The following is a project created by Alyssa Nami Chetrick for the Global Pandemics in an Unequal World taught by Prof. Sakiko Fukuda-Parr.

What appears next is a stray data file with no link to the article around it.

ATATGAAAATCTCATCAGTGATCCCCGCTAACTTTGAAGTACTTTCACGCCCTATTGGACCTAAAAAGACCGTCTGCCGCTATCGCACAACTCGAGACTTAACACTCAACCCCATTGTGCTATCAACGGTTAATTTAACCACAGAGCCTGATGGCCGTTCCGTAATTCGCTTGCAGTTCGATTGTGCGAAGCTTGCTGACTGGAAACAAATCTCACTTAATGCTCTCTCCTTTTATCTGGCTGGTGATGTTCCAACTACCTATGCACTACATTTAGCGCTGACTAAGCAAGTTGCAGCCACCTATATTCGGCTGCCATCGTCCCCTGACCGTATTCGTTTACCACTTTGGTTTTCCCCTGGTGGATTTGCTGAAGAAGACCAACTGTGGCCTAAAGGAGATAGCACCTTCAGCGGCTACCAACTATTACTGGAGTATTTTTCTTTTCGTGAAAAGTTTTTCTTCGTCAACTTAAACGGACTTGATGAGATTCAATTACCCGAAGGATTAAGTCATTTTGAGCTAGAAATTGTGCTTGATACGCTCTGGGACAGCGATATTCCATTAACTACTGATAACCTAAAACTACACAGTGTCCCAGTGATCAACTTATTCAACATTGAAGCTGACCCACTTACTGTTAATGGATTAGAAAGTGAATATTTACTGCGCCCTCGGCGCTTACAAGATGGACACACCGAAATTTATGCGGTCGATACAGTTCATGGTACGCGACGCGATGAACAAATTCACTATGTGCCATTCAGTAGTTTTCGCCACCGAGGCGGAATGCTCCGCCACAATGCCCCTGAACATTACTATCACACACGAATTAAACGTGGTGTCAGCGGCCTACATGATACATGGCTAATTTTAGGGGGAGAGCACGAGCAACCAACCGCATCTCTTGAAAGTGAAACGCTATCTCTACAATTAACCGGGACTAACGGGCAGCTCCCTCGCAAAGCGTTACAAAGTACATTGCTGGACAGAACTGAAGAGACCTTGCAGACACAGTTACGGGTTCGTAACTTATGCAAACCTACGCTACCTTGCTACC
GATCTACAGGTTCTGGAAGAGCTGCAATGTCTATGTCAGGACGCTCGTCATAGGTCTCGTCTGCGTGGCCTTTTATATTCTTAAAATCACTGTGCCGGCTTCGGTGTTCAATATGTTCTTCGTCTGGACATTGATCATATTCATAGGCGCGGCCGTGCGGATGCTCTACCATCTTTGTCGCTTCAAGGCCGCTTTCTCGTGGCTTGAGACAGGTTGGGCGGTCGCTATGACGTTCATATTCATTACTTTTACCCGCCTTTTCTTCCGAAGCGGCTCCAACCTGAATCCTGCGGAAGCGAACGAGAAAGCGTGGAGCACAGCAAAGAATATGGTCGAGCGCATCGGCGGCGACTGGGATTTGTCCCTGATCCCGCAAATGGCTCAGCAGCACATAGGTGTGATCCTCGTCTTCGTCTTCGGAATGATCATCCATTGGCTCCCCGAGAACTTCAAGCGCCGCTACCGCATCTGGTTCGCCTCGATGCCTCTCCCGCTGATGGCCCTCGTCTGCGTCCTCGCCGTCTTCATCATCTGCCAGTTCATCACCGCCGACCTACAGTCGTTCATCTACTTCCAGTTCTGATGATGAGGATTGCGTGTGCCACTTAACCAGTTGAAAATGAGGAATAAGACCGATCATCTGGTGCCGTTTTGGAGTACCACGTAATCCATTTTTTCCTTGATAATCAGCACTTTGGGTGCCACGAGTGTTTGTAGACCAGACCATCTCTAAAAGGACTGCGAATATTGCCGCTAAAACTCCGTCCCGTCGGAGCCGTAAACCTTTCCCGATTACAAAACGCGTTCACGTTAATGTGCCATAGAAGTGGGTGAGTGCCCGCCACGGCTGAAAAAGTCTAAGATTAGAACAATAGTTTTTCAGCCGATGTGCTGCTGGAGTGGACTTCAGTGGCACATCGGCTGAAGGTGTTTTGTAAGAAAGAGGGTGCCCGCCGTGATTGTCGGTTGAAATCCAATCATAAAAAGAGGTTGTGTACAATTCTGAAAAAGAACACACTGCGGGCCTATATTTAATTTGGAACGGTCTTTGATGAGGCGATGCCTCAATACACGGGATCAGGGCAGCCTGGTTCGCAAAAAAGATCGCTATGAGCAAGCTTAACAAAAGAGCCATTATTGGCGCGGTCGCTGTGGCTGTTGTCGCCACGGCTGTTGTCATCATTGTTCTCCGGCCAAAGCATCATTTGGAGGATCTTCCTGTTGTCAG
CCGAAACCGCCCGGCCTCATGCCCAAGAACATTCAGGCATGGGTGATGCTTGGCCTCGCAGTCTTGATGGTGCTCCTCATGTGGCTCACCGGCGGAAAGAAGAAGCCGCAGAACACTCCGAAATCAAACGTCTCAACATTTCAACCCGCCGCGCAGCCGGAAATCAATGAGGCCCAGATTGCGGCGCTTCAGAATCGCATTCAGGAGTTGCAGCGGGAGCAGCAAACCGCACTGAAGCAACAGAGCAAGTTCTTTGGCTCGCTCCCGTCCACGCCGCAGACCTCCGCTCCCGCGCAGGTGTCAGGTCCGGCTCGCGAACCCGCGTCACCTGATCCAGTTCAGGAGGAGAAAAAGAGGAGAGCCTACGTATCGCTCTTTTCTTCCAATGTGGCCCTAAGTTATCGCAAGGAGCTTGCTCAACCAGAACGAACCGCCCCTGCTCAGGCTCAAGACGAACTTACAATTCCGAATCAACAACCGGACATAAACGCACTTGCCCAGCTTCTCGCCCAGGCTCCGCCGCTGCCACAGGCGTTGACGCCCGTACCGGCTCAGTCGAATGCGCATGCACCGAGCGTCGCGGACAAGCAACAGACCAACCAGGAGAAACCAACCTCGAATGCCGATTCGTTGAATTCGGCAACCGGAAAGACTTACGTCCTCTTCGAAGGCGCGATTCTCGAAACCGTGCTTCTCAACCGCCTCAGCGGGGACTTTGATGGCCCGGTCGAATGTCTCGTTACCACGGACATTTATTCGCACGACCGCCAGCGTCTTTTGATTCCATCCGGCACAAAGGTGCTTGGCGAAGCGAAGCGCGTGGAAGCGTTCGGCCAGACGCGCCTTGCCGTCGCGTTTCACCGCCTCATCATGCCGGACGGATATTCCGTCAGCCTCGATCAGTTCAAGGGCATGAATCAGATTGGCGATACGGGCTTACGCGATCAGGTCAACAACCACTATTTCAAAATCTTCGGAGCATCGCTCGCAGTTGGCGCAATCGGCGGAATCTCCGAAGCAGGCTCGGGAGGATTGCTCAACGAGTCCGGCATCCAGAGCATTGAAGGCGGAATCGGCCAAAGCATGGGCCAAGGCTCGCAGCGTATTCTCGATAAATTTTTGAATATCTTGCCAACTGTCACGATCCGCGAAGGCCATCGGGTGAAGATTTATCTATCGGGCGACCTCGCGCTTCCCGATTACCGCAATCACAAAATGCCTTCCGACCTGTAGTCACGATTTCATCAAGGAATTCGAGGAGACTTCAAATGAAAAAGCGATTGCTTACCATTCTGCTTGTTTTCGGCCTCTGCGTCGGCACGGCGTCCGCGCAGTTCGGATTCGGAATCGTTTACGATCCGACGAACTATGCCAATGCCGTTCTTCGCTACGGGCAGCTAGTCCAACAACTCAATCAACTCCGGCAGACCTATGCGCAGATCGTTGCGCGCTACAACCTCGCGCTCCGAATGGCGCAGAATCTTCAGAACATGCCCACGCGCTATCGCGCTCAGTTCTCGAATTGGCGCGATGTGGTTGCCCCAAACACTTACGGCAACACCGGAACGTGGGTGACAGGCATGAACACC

This paper overviews Japan’s pandemic response through its policies, institutions, and social determinants. Central findings show how contact tracing is conducted in Japan by examining its institutional framework, policy coordination, and methodology. Analyses explore the incentives behind Japan’s central government response in contrast to its internal healthcare infrastructure and capabilities, conjecturing that state actors prioritize power and positionality within the international realm over public health security. The Japan case is used to reexamine the concept of body politic and illustrate emerging paradigms in how states leverage power and resilience within the contemporary international landscape.
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